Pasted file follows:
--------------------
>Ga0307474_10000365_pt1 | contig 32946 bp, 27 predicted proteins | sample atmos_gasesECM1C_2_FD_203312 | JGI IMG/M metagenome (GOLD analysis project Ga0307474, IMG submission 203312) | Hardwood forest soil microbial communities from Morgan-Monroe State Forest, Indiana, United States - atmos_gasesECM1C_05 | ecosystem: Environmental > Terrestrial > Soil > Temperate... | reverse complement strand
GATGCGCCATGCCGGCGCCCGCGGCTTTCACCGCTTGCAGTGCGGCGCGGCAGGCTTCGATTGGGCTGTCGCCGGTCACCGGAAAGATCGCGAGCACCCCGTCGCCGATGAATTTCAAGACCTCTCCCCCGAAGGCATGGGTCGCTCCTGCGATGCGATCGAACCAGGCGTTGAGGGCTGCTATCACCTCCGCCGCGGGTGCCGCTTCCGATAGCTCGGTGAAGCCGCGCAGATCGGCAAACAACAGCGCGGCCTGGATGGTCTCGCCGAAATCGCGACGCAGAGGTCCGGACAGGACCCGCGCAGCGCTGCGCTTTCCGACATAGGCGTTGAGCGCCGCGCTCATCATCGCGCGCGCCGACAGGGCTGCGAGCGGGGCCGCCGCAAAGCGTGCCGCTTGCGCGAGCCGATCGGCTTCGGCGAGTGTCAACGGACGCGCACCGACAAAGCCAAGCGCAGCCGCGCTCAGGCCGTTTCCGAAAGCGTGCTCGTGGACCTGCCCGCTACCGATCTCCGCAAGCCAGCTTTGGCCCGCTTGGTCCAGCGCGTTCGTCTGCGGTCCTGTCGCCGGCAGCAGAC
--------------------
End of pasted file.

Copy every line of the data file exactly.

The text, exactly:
>Ga0307474_10000365_pt1 | contig 32946 bp, 27 predicted proteins | sample atmos_gasesECM1C_2_FD_203312 | JGI IMG/M metagenome (GOLD analysis project Ga0307474, IMG submission 203312) | Hardwood forest soil microbial communities from Morgan-Monroe State Forest, Indiana, United States - atmos_gasesECM1C_05 | ecosystem: Environmental > Terrestrial > Soil > Temperate... | reverse complement strand
GATGCGCCATGCCGGCGCCCGCGGCTTTCACCGCTTGCAGTGCGGCGCGGCAGGCTTCGATTGGGCTGTCGCCGGTCACCGGAAAGATCGCGAGCACCCCGTCGCCGATGAATTTCAAGACCTCTCCCCCGAAGGCATGGGTCGCTCCTGCGATGCGATCGAACCAGGCGTTGAGGGCTGCTATCACCTCCGCCGCGGGTGCCGCTTCCGATAGCTCGGTGAAGCCGCGCAGATCGGCAAACAACAGCGCGGCCTGGATGGTCTCGCCGAAATCGCGACGCAGAGGTCCGGACAGGACCCGCGCAGCGCTGCGCTTTCCGACATAGGCGTTGAGCGCCGCGCTCATCATCGCGCGCGCCGACAGGGCTGCGAGCGGGGCCGCCGCAAAGCGTGCCGCTTGCGCGAGCCGATCGGCTTCGGCGAGTGTCAACGGACGCGCACCGACAAAGCCAAGCGCAGCCGCGCTCAGGCCGTTTCCGAAAGCGTGCTCGTGGACCTGCCCGCTACCGATCTCCGCAAGCCAGCTTTGGCCCGCTTGGTCCAGCGCGTTCGTCTGCGGTCCTGTCGCCGGCAGCAGAC